'A Different World' Finally Available on Hulu
Photo Credit: S & A

'A Different World' Finally Available on Hulu


The time has come. We are now devoid of our long television cultural

nightmare.  Yes it’s true, the groundbreaking A Different World, the classic The Cosby Show spinoff  is now available

on the Hulu streaming platform.  Unavailable in syndication or DVD (past season one) for some time now, you can now watch it to your heart, and soul’s, content.

For those unfamiliar with A Different World, it ran on NBC for six seasons from 1987-1993 and

featured the lives of students at Hillman College, a historical Black college

in Virginia, as they struggled to get through their new lives and grow into

adults.  It originally centered on

Cosby-kid Denise Huxtable as she awkwardly adjusted from her family life as a

smart and quirky Brooklyn girl into a bigger world into which she just did not feel as smart or special.  Also starring Dawnn Lewis as Jaleesa and (not yet)

Academy Award winner Marisa Tomei as Maggie, this first season was as weak as

Denise’s adjustment with corny and dry stories that tried to be as ‘everyday’ and ‘inclusionary’ as Cosby but that

did not succeed in the setting of an HBCU. 

The show only thrived based on its Cosby

Show lead in and because, in my opinion, people felt something potentially special


After her controversial turn in Alan Parker’s film Angel Heart, which led to an estrangement

from Bill Cosby, and a pregnancy shortly thereafter with her rocker husband

Lenny Kravitz, Bonet left – or rather it was decided she would leave – A Different World. It was then revamped

by producer/director Debbie Allen to focus squarely on the daily lives of

students as they deal with issues relevant to them not only in the college

world, but the overall changing social stratosphere.  So also out was Marisa Tomei’s character,

though much to her benefit.   But most notably, Allen wisely shifted the

focus to existing co-stars Whitley Gilbert, a pampered southern bell, and

goofy, horny engineering whiz Dwayne Wayne – and then the show truly became remarkable.  The eventual Whitley-Duane romance would have

its ups and downs, but proved tantalizing enough to make actors Jasmine Guy and Kadeem Hardison household names and romantic icons. Suffice it to say,

Twitter would have blown-up at the end of A

Different World Season 5 had social media existed then (watch it to get what I mean).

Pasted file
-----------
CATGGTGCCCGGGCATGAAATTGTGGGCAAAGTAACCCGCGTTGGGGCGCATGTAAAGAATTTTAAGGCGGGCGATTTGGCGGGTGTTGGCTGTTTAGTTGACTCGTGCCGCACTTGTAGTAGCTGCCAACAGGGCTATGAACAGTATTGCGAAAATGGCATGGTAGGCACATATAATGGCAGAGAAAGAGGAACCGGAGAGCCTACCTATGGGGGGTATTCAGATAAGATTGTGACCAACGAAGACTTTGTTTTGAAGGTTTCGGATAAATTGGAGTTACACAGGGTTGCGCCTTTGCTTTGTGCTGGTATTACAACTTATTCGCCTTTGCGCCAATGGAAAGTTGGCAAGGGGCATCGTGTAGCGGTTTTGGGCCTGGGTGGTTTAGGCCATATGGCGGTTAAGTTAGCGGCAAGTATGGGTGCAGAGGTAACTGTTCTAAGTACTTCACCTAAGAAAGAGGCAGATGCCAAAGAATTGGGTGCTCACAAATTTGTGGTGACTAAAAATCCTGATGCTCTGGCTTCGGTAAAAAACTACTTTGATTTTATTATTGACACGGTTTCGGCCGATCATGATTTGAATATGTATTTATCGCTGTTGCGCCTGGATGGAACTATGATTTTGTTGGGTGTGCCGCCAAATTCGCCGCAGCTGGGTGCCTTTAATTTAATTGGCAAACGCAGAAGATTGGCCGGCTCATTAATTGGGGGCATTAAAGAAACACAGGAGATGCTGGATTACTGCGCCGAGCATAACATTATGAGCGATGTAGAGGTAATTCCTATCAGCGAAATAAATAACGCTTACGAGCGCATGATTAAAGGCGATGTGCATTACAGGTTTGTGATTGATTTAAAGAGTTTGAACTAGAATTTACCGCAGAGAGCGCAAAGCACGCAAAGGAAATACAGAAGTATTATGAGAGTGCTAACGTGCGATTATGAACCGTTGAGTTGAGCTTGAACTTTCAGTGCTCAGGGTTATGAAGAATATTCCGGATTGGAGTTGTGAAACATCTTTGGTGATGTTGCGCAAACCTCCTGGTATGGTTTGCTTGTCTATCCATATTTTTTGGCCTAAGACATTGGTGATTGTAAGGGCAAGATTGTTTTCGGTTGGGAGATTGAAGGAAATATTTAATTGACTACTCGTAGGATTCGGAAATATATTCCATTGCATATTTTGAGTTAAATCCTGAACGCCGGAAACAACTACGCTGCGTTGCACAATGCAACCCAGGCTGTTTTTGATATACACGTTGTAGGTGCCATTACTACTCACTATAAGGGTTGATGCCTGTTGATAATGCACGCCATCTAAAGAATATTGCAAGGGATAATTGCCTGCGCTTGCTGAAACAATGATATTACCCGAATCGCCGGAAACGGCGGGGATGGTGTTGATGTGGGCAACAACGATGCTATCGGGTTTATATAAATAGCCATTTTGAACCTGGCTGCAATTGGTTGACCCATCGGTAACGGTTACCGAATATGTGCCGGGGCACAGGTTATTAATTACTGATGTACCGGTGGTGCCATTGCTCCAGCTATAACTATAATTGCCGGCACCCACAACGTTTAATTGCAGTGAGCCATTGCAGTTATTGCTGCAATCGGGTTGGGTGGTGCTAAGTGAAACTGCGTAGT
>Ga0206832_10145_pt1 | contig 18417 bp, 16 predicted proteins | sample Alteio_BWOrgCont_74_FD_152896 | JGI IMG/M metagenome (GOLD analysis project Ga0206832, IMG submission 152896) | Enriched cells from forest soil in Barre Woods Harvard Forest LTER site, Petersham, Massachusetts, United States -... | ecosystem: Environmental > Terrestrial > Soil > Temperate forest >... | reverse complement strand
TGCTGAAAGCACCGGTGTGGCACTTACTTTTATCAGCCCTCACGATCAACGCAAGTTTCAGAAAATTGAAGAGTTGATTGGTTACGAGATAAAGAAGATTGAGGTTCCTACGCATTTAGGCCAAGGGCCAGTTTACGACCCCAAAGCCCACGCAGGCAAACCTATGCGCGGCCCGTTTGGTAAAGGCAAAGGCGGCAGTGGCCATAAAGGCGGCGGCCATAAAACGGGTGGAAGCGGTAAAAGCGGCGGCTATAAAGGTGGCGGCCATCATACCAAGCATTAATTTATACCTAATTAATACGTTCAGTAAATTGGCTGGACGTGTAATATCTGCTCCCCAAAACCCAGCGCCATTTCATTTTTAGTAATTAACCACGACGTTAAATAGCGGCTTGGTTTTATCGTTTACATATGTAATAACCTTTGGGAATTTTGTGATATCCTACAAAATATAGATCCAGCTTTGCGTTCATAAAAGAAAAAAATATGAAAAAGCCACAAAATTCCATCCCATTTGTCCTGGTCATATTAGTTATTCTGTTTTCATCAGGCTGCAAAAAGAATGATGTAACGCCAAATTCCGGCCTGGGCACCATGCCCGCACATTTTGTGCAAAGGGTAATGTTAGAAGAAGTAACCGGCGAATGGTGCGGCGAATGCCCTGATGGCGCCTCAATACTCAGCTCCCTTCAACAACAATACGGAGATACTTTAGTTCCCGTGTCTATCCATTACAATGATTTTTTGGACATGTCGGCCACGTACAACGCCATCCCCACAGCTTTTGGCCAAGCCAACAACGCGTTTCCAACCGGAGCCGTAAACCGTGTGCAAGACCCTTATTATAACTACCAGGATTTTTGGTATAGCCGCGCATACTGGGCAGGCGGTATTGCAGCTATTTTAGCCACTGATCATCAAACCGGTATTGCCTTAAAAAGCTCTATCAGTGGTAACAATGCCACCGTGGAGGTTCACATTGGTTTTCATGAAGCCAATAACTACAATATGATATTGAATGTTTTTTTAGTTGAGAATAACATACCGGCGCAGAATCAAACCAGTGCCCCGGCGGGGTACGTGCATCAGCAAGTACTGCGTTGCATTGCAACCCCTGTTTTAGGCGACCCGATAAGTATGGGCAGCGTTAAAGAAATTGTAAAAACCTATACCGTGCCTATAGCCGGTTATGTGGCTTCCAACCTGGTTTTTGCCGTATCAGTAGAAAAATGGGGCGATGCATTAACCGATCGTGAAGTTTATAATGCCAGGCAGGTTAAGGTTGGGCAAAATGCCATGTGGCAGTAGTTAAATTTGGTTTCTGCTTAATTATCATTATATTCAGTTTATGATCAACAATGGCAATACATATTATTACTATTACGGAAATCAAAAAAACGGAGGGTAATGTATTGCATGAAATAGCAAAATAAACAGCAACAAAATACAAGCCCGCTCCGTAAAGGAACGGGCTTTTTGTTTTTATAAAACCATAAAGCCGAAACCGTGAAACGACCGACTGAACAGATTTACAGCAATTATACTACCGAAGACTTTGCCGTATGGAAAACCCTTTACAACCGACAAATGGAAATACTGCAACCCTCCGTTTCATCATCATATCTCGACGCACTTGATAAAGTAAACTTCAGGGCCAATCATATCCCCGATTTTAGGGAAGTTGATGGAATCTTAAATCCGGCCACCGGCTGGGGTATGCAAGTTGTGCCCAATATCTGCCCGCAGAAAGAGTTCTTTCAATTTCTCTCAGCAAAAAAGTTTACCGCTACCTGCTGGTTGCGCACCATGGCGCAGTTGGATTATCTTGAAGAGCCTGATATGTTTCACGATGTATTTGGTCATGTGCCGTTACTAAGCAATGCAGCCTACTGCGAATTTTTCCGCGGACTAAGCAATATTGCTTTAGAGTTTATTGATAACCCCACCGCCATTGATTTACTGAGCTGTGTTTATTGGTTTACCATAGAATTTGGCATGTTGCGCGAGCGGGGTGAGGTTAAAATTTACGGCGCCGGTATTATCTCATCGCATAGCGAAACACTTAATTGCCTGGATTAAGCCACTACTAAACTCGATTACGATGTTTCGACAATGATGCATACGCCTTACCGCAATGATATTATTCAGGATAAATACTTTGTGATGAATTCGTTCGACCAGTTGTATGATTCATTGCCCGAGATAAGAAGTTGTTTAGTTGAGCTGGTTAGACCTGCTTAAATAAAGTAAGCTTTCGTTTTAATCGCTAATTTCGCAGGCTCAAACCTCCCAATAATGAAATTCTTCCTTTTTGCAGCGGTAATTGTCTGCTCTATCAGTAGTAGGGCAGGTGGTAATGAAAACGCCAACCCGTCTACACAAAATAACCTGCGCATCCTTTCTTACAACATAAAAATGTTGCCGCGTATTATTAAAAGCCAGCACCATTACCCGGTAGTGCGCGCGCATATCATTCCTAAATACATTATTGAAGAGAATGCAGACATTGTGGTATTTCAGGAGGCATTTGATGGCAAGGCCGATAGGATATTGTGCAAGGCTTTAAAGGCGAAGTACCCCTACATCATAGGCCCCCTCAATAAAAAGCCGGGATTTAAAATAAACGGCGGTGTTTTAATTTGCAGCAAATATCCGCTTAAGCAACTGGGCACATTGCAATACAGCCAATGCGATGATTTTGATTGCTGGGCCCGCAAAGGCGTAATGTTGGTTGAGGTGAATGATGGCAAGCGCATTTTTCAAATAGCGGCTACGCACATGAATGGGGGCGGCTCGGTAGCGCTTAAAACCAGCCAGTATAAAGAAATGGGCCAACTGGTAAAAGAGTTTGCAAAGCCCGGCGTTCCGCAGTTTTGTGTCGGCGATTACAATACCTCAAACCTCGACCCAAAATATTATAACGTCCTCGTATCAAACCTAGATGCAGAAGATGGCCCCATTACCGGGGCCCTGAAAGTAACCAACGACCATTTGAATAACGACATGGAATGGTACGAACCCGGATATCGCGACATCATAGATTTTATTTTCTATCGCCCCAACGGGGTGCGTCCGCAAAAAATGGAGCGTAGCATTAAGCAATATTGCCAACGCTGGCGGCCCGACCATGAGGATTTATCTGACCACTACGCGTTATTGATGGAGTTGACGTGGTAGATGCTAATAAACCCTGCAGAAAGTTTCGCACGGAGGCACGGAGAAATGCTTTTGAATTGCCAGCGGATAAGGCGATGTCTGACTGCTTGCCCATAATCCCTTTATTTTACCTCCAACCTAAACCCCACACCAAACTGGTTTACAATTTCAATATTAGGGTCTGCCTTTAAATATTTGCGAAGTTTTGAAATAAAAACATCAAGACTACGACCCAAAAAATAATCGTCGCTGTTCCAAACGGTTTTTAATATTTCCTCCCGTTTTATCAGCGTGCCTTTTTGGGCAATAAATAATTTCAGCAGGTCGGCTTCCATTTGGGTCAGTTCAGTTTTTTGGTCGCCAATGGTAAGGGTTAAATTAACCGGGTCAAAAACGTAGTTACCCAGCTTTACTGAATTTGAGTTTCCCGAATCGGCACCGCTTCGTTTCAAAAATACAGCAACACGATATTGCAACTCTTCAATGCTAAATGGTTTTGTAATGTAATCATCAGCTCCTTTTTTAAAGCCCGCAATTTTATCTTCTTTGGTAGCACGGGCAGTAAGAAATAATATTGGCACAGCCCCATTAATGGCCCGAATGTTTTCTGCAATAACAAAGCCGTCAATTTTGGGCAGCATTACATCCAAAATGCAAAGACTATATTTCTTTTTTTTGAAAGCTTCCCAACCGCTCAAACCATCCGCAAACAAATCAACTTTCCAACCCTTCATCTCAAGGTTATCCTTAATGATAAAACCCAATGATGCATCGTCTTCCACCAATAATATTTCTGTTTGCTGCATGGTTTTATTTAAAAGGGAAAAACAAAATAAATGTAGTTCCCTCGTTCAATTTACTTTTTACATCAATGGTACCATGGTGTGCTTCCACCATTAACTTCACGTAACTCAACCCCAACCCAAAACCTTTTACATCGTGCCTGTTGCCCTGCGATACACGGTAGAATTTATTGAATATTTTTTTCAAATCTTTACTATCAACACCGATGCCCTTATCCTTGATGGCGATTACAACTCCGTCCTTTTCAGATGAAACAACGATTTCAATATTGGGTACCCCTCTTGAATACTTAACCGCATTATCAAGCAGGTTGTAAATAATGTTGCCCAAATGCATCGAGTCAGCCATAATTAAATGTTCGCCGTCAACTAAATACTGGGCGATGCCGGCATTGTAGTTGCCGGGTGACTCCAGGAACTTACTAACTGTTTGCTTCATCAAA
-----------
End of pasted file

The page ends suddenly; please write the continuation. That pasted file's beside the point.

While for some the show at times became laden in

message-heavy topics, the relevancy presented was groundbreaking much in the

way All in the Family was in the 1970’s

for topical issues, if I can correct history. A Black perspective on apartheid,

HIV/AIDS, date rape, sexual discrimination, and more were seen here but nowhere

else.  It also shrewdly focused squarely

on Black female representation, working somewhat off that focus of season one. New

characters like Charnele Brown’s med

student Kim Reese, Cree Summer as

the New Mexico-born hippy Winifred ‘Freddie’ Brooks, Glynn Thurman’s no-nonsense math professor Col. Brad Taylor, and Mary Alice as the wise and worldly house

mother Lettie Bostic helped round out the also newly expanded roles of Sinbad’s real-world grounded grad

student character Walter Oakes, Lewis’ plucky older and ambitious female

student Jaleesa Vinson, and Darryl M.

Bell’s now less-toady and more so roguishly charming Ron Johnson, best

friend of Dwayne.  Soon thereafter, Lou

Myers as Mister Gaines would also feed the students bellies and souls with

saintly wisdom.   Later seasons would see the addition of cast

members and recurring characters like homegirl Lena James, which marked Jada

Pinkett’s debut to the world-at-large, and Cory Tyler (son of famous  ventriloquist Willie Tyler of ‘Willie Tyler and Lester’) as Col. Taylor’s son


There is so much more to say about A Different World (and I will eventually) yet the show should also

be recognized at spurring the influx of students to more colleges, especially higher

numbers of Black women to higher education, which reflects today’s expanded role

of Black women in even more aspects of industry.  While there are also other contributing

factors to that, this fact cannot be denied, and puts A Different World past the point of providing funny and engaging television

into one where it made the world a bigger place for so many in the Black


Watch it now (though I don’t have to tell you that!), but

feel free to skip most of season one to enjoy seasons two through six (even though season six is wanting).  I should also note that other Carsey-Warner

shows like Bill Cosby’s follow-up CBS sitcom Cosby, Grace Under Fire, and Cybil

starring Cybil Shepherd and a then unknown-to-TV Christine Baranski (The Good Wife), are also now available

on Hulu.  

Curtis Caesar John is the Film Editor for Bold As Love Magazine. He also covers film and culture for Limité Magazine and does film programming of Black and multi-cultural cinema.  He is born, raised and resides in Brooklyn, NY, of course. Follow him on Twitter at @MediaManWatch

Shadow and Act is a website dedicated to cinema, television and web content of Africa and its global Diaspora. With daily news, interviews, in-depth investigations into the audiovisual industry, and more, Shadow and Act promotes content created by and about people of African descent throughout the world.

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